Market Commentary – July
-content/uploads/2012/07/financial-markets-300-rounded.png” alt=”" width=”300″ height=”207″ />Following the wholesale falls in May, the last thing stock markets needed on 1st June was weak US jobs data. Unfortunately, that was precisely what arrived and markets around the world fell even further.
However, all the major markets – with
one exception – had rallied by the end of the month, helped in large part by victory for New Democracy in the Greek elections and agreement over a bailout for the Spanish and Italian banks.
The notable exception was China, with the market falling by 6.6% in June – one of only a handful of world markets to fall. While the Chinese stock market is up 1% from the start of the year, it is – worryingly – down 24% on a 12 month basis.
For investors with nerves of steel, Spain and Italy’s stock market performance in June matched their march to the finals of Euro 2012, up by 14% and 10% respectively. But the real reward went to those investors with no nerves at all. The Greek stock market, buoyed by the election victory of New Democracy, rose by 20% in June.
There was bad news to start the month for the UK, with the manufacturing sector contracting at its worst rate for three years. The Purchasing Managers’ Index for the sector slumped from 50.2 to 45.9, with anything below 50 generally being held to indicate a contracting sector and a loss of confidence.
This was countered a week later by news that the service sector had expanded in May: in contrast to manufacturing the services PMI was steady at a healthy 53.3.
Figures for May also showed a rise in house prices – albeit only 0.5% – and for a while there was a danger of good news emerging. But Mervyn King, Governor of the Bank of England, managed to calm everyone down by labelling the current crisis “the worst since World War II” and the rest of the month did little to improve sentiment.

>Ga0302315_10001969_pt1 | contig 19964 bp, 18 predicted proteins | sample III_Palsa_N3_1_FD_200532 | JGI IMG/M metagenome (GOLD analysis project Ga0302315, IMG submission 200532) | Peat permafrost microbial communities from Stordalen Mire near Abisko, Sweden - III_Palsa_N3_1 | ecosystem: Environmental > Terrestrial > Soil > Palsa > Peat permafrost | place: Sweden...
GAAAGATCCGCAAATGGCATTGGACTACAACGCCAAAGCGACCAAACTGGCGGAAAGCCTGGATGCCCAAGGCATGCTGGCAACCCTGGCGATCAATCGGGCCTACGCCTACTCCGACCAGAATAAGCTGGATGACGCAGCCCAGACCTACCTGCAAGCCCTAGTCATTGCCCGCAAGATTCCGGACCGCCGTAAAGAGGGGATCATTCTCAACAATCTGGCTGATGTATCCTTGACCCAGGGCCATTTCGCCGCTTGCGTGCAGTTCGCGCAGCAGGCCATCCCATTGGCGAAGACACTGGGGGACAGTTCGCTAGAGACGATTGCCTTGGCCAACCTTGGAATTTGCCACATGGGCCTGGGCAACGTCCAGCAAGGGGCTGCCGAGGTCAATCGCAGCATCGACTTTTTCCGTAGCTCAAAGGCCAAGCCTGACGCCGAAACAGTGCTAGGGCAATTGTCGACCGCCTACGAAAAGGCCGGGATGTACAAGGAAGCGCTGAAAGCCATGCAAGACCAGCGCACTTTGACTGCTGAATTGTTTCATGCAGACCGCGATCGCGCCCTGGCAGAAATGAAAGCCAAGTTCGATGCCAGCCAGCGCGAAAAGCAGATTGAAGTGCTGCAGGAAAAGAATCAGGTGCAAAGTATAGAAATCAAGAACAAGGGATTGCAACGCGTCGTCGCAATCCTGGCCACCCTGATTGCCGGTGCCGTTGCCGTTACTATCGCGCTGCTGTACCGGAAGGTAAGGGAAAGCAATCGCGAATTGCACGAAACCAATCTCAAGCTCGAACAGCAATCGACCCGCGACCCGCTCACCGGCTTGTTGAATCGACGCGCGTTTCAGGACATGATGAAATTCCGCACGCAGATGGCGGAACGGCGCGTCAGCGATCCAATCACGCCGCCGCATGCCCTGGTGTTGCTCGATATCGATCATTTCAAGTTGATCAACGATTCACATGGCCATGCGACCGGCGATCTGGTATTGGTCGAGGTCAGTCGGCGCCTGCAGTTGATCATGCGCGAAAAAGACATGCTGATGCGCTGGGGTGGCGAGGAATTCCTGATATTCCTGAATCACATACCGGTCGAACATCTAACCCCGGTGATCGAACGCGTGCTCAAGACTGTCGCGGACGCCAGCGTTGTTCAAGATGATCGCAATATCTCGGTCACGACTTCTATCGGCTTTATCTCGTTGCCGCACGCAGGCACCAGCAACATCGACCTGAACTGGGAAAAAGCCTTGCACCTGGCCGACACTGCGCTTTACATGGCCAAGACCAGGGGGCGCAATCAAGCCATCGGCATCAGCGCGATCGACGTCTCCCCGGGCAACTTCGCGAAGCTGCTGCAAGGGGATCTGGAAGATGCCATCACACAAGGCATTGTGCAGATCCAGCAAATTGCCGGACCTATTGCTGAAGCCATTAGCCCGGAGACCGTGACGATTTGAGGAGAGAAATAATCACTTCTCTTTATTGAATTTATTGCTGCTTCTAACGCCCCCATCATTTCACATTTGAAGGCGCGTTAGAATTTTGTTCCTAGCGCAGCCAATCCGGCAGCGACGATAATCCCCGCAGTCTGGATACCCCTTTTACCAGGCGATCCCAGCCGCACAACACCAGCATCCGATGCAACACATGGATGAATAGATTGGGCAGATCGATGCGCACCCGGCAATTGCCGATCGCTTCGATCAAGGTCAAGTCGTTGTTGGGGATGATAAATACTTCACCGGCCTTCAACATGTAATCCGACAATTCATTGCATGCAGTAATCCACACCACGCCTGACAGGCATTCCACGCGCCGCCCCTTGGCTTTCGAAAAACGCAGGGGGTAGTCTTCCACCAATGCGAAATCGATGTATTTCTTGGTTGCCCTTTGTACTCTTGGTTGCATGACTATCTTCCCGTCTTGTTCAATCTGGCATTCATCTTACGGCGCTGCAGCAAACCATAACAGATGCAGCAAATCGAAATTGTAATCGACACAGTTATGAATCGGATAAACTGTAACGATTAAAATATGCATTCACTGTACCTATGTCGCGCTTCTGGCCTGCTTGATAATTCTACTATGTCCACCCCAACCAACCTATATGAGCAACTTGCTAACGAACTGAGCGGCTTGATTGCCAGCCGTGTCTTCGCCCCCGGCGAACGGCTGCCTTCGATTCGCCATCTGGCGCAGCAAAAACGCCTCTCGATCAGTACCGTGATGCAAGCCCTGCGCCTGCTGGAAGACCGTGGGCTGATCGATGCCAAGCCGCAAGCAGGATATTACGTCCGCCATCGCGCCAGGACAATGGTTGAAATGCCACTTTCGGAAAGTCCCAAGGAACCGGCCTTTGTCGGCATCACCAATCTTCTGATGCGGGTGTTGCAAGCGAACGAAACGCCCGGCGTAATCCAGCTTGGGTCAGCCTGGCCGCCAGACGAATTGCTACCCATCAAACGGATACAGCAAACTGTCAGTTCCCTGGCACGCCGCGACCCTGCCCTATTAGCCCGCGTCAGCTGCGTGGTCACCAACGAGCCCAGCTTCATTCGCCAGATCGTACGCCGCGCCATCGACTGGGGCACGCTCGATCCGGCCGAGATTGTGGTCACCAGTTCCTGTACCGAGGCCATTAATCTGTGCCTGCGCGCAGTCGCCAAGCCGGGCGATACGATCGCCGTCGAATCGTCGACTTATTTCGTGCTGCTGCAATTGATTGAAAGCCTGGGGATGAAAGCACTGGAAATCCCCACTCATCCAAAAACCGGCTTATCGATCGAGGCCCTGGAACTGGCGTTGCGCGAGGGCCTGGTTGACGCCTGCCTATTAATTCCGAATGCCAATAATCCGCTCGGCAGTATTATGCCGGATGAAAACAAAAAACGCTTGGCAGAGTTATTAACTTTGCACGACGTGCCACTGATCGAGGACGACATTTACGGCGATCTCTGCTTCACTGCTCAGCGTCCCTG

Moody’s downgraded 15 of the world’s biggest banks, including RBS, HSBC and Barclays and by the end of the month the banks were in even more trouble with several of them caught out rigging interest rates and effectively over-charging thousands of small and medium sized businesses. By July 2nd, Barclays’ chairman, Marcus Agius, had resigned and chief executive, Bob Diamond, followed suit just 24 hours later.
Despite all these woes, the UK stock market performed admirably in June, rising by just over 5% to end the month at 5,571 – emphasising that the key factors in June were outside the UK.
As the date of the Greek election neared there was a feeling of real unease throughout Europe. New Democracy and the far-left group Syriza were neck and neck in the polls and financial heavyweights around the world queued up to predict the end of the euro. Or, as the Spanish foreign minister put it, “the sinking of the Titanic.”
In the event, New Democracy won the election with 29.7% of the popular vote – to Syriza’s 26.9% – and a government was formed under Antonis Samaras.
At the end of the month, a summit of Europe’s leaders (yes, another one!) agreed on a bailout package for the Spanish and Italian banks. The cost of long term borrowing – which the Spanish government had described as “unsustainable” when it reached 7% – fell back and, for the time being at least, there is no crisis on the horizon.